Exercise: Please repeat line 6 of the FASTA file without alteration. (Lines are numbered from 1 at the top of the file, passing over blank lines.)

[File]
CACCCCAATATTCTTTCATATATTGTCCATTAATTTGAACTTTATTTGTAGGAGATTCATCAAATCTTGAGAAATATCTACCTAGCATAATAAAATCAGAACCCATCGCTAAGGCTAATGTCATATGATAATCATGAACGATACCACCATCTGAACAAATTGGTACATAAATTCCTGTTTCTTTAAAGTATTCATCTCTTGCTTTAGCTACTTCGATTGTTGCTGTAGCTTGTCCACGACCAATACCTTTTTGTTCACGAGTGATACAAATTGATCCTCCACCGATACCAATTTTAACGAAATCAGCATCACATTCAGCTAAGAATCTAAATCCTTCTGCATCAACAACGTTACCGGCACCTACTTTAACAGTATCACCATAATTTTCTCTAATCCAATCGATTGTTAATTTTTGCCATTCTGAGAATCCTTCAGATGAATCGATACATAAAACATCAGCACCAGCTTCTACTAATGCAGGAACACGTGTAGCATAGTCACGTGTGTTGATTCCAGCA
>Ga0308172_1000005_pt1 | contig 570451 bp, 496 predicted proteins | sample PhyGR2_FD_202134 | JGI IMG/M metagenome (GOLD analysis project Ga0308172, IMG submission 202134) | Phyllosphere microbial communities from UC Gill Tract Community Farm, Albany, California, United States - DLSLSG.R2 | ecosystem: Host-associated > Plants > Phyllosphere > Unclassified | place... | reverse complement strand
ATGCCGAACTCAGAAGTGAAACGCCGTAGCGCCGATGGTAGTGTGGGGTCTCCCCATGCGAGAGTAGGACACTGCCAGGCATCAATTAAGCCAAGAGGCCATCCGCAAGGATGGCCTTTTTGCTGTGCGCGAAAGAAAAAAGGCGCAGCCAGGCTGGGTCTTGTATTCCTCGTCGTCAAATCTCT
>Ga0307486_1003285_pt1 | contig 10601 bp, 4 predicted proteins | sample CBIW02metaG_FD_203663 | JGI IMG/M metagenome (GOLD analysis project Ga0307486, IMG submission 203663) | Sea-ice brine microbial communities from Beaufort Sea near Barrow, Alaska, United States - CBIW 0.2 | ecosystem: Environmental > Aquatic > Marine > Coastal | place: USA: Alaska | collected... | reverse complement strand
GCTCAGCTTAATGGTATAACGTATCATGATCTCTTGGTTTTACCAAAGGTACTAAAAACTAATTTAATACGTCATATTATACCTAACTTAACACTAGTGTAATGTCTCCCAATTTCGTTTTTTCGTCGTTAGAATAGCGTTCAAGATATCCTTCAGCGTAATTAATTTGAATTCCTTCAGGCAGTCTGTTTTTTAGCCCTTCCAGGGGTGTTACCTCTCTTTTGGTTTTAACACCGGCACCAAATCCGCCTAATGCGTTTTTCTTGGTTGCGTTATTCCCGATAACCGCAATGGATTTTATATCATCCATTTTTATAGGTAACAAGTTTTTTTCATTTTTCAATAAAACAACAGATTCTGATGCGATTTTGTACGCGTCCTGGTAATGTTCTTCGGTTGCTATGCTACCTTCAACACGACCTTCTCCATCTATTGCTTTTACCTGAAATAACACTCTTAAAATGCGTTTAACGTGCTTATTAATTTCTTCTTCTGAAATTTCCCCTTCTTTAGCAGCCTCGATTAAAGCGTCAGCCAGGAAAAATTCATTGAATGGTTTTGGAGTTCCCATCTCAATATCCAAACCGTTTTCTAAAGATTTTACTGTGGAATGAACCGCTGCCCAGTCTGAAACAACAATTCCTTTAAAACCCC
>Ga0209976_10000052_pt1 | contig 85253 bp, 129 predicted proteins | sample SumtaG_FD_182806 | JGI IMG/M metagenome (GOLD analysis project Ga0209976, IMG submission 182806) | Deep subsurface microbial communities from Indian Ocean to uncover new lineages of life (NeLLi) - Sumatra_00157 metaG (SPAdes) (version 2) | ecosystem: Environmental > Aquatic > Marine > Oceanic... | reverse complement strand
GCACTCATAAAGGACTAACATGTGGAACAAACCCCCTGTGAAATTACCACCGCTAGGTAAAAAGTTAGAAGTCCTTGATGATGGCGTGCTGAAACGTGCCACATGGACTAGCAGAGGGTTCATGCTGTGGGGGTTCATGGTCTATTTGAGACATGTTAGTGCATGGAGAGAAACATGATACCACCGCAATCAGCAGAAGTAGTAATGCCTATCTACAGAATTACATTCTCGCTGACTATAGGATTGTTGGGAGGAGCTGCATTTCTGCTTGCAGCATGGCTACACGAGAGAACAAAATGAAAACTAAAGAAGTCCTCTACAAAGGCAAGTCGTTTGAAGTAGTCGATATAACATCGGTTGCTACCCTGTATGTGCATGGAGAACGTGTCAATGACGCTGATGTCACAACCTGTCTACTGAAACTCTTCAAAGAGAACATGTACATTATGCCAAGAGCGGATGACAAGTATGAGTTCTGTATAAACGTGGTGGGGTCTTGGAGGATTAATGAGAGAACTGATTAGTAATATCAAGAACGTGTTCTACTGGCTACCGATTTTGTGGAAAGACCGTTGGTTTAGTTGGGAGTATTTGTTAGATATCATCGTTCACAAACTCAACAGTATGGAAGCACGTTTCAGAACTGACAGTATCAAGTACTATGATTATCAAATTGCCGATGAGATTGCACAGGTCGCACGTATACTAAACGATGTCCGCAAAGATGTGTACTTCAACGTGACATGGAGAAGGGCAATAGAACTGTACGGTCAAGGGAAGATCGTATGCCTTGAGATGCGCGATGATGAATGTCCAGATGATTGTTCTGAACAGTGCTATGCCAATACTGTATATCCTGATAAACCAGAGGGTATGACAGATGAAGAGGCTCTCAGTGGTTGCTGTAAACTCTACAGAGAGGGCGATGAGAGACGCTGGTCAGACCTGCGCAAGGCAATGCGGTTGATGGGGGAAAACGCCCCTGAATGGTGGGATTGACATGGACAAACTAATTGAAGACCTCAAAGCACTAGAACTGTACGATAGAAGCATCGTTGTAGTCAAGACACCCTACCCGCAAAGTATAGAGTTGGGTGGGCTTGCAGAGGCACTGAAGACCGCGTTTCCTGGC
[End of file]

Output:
>Ga0209976_10000052_pt1 | contig 85253 bp, 129 predicted proteins | sample SumtaG_FD_182806 | JGI IMG/M metagenome (GOLD analysis project Ga0209976, IMG submission 182806) | Deep subsurface microbial communities from Indian Ocean to uncover new lineages of life (NeLLi) - Sumatra_00157 metaG (SPAdes) (version 2) | ecosystem: Environmental > Aquatic > Marine > Oceanic... | reverse complement strand